Purchasing and Maintenance
In the past month, The Golden Hammer received a flood of communications from current and former employees within the Purchasing and Maintenance Departments of CISD. Those employees have made clear, on the condition of anonymity, because Null and others have already threatened their jobs if they dare speak with this newspaper, that, among other problems:
- Vendors, especially PBK Architects and some of the large general contractor firms such as Ellisor Constructors and Durotech, make most of the purchasing decisions for the school district, a troubling reversal of how such decisions should occur;
- Null and the Board of Trustees have essentially no role whatsoever in purchasing decisions and merely rubber-stamp those decisions which mid-level administrators make without any public transparency;
- Project management is essentially non-existent within CISD, so that major purchasing and capital projects, such as the work currently occurring at Conroe High School and recent projects at Moorhead Junior High School and Caney Creek High School, have suffered gigantic cost overruns;
- Cost estimation is essentially non-existent without CISD, so pricing emanates either from “spitballing” or from accepting large vendor prices prounced as edicts from the vendors;
- Enormous conflicts of interest exist within the Purchasing Department about which the Board and administration are largely unaware;
- The school district runs political consulting services through a sub-contractor of PBK Architects, which actually gave legal advice to the Board of Trustees on the “dos” and “don’ts” of the $807 million bond election in a secret meeting with the Board.
Spending tax dollars on politics
The citizens of CISD have seen right before their eyes that CISD is eagerly willing to spend hundreds of thousands of dollars on straight-up political advocacy.
Mailers, e-blasts using parent email addressed provided solely for educational purposes, and administrators’ direct campaigning in favor of the $807 million bond were both illegal and unethical.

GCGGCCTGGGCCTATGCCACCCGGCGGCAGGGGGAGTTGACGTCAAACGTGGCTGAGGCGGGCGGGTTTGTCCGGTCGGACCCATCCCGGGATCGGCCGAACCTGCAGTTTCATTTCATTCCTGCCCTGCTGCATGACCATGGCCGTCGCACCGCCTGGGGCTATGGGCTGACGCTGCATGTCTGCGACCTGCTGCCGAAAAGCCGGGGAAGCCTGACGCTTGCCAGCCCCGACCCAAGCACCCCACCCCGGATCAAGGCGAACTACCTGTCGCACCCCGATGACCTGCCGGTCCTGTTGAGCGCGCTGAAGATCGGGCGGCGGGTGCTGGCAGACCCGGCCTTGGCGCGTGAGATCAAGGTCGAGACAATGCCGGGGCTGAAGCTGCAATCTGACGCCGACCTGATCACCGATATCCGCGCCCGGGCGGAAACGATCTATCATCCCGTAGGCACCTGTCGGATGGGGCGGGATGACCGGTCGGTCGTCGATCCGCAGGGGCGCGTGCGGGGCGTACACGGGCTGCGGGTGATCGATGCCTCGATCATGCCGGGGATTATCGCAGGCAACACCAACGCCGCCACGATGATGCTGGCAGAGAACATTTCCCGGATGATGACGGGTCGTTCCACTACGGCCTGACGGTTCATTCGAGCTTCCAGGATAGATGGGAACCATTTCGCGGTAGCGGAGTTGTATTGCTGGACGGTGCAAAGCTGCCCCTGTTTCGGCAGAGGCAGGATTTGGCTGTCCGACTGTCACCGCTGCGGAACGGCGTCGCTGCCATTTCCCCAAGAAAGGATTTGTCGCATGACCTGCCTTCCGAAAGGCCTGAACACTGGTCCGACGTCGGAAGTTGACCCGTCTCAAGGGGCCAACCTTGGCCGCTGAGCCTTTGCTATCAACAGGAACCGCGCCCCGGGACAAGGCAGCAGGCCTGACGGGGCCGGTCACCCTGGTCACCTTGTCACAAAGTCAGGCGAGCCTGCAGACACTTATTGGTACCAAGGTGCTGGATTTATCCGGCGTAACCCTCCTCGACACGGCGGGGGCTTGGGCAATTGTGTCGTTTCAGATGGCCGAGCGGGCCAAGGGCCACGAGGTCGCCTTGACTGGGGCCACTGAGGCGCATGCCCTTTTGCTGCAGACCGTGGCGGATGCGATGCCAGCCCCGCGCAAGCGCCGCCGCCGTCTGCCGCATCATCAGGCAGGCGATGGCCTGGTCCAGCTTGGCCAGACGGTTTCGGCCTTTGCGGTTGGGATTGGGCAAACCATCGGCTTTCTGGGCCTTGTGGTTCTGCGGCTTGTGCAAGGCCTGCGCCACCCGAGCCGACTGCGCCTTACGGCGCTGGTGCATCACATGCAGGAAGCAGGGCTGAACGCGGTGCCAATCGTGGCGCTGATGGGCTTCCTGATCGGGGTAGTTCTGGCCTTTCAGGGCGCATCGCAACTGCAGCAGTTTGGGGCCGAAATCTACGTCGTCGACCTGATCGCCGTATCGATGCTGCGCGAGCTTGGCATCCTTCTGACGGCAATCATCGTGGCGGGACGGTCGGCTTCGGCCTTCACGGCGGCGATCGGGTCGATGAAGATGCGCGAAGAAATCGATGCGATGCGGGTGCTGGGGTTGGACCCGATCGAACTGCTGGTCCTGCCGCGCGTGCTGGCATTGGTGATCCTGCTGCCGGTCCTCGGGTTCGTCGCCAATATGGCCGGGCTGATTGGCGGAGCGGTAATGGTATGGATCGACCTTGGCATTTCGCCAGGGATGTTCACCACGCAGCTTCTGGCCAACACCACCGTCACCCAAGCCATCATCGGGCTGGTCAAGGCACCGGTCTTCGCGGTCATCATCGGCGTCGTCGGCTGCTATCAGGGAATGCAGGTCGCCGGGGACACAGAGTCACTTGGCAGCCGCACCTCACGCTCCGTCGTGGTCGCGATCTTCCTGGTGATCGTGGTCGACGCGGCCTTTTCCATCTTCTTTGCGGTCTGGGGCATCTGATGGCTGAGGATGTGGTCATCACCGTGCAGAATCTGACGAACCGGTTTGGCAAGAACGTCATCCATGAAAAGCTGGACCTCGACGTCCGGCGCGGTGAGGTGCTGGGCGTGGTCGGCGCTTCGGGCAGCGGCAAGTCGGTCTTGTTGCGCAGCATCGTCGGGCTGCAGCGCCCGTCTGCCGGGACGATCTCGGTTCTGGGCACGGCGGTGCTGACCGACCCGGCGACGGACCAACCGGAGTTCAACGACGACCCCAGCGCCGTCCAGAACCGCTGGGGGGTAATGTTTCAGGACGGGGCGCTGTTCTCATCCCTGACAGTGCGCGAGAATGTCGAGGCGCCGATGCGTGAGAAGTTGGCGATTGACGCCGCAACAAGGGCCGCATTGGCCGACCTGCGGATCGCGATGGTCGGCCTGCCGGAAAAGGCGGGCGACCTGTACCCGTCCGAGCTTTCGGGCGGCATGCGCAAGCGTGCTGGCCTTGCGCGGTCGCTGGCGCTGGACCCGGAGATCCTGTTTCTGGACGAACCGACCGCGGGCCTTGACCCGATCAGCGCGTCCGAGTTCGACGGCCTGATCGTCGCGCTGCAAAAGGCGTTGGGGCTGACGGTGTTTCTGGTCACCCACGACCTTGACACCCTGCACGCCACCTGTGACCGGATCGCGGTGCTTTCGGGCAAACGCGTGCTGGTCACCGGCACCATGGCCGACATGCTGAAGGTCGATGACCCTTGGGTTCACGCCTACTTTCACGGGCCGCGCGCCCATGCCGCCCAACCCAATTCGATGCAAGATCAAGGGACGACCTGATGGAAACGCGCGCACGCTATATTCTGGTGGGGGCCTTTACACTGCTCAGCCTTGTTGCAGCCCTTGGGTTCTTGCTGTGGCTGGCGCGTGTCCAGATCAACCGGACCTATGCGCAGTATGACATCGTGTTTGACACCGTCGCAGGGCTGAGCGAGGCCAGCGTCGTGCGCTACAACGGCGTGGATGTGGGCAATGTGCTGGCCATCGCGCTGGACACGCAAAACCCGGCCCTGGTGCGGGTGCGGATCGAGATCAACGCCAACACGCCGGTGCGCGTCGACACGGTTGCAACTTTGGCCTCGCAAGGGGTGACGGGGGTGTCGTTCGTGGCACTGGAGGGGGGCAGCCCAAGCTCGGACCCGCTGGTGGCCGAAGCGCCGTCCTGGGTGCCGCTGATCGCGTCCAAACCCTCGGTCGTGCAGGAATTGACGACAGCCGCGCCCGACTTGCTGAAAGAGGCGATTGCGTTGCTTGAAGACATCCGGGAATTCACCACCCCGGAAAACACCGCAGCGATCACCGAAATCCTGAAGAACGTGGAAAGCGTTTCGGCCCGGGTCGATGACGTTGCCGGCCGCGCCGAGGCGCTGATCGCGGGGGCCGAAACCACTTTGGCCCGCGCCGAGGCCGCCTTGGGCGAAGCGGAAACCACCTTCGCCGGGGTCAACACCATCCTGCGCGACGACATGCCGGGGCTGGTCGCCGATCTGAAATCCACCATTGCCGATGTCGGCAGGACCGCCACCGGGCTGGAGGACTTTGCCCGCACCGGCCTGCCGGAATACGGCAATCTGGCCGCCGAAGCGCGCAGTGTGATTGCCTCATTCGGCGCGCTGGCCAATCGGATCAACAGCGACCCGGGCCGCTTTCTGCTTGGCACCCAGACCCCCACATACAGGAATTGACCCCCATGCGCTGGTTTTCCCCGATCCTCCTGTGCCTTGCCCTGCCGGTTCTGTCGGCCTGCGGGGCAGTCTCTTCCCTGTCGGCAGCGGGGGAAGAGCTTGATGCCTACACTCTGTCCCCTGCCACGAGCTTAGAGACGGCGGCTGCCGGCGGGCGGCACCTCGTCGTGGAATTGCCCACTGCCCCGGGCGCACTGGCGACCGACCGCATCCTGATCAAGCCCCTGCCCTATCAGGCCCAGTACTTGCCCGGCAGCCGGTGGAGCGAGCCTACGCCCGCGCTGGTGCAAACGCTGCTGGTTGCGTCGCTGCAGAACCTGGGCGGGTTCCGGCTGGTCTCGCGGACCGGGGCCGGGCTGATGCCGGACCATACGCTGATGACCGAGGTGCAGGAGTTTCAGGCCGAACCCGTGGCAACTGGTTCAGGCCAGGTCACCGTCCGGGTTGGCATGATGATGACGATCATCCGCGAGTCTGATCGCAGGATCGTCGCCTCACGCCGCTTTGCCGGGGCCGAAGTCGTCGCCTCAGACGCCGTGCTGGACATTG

Do you realize that Superintendent Curtis Null spent more than one-third of a school year going around Montgomery County campaigning for the bond during normal school operation hours? Null receives a salary in excess of $330,000 per year. Why should the citizens pay for that obvious waste of tax dollars?
CISD has begun its budget process. For taxpayers, this area is another where the rubber meets the road. CISD has show completely fiscal irresponsibility. Its budget has exploded with spending much faster than the rate of growth of student enrollment, while its instructional dollars per student statistics have declined.
In all fairness to the Board of Trustees, they don’t know anything about how to budget. Every year, they accept the CISD bureaucracy’s proposed budgets without questioning any of the spending. The Board conducts numerous secret meetings behind closed doors under the ostensible rationale that they are meeting with the school district’s attorney.
Budget meetings should occur entirely in the open. A school Board doesn’t need an attorney to create a budget.
CISD’s Board of Trustees should impose the self-discipline to reduce overall spending by at least one percent (1%) from the previous fiscal year, as the County government and several other governmental entities are considering. Those funds should come from reductions in administrative salaries, not from teacher salaries or from instructional expenditures.
Other than general PowerPoint presentations made to glisten at CISD Board of Trustees meetings, so that the Board will do little more than “ooh” and “aah” at how nice a job the presenting administrator has done, the Board of Trustees of CISD has no input into the curriculum of the school district.
In a school district where approximately 11% of the high school graduates require remedial reading and education courses before they can take college-level classes, does a school district really need to spend money on air soft gun ranges, expanding culinary classes, giant agricultural facilities, curtains for elementary school stages, mock courtrooms, wooden dance floors with 4,500 mirrors each, and LED lighting?
In a school district where the six high schools have failed to secure their front entrances properly, which would actually not cost much money at all, why is CISD wasting money on teaching hundreds of students how to be hosts, hostesses, servers, busboys, and busgirls in restaurants during regular school hours? Since the school district is preparing those students to work at McDonald’s when they grow up, why doesn’t CISD get McDonald’s to chip in and pay for the security required at those six high school entrances?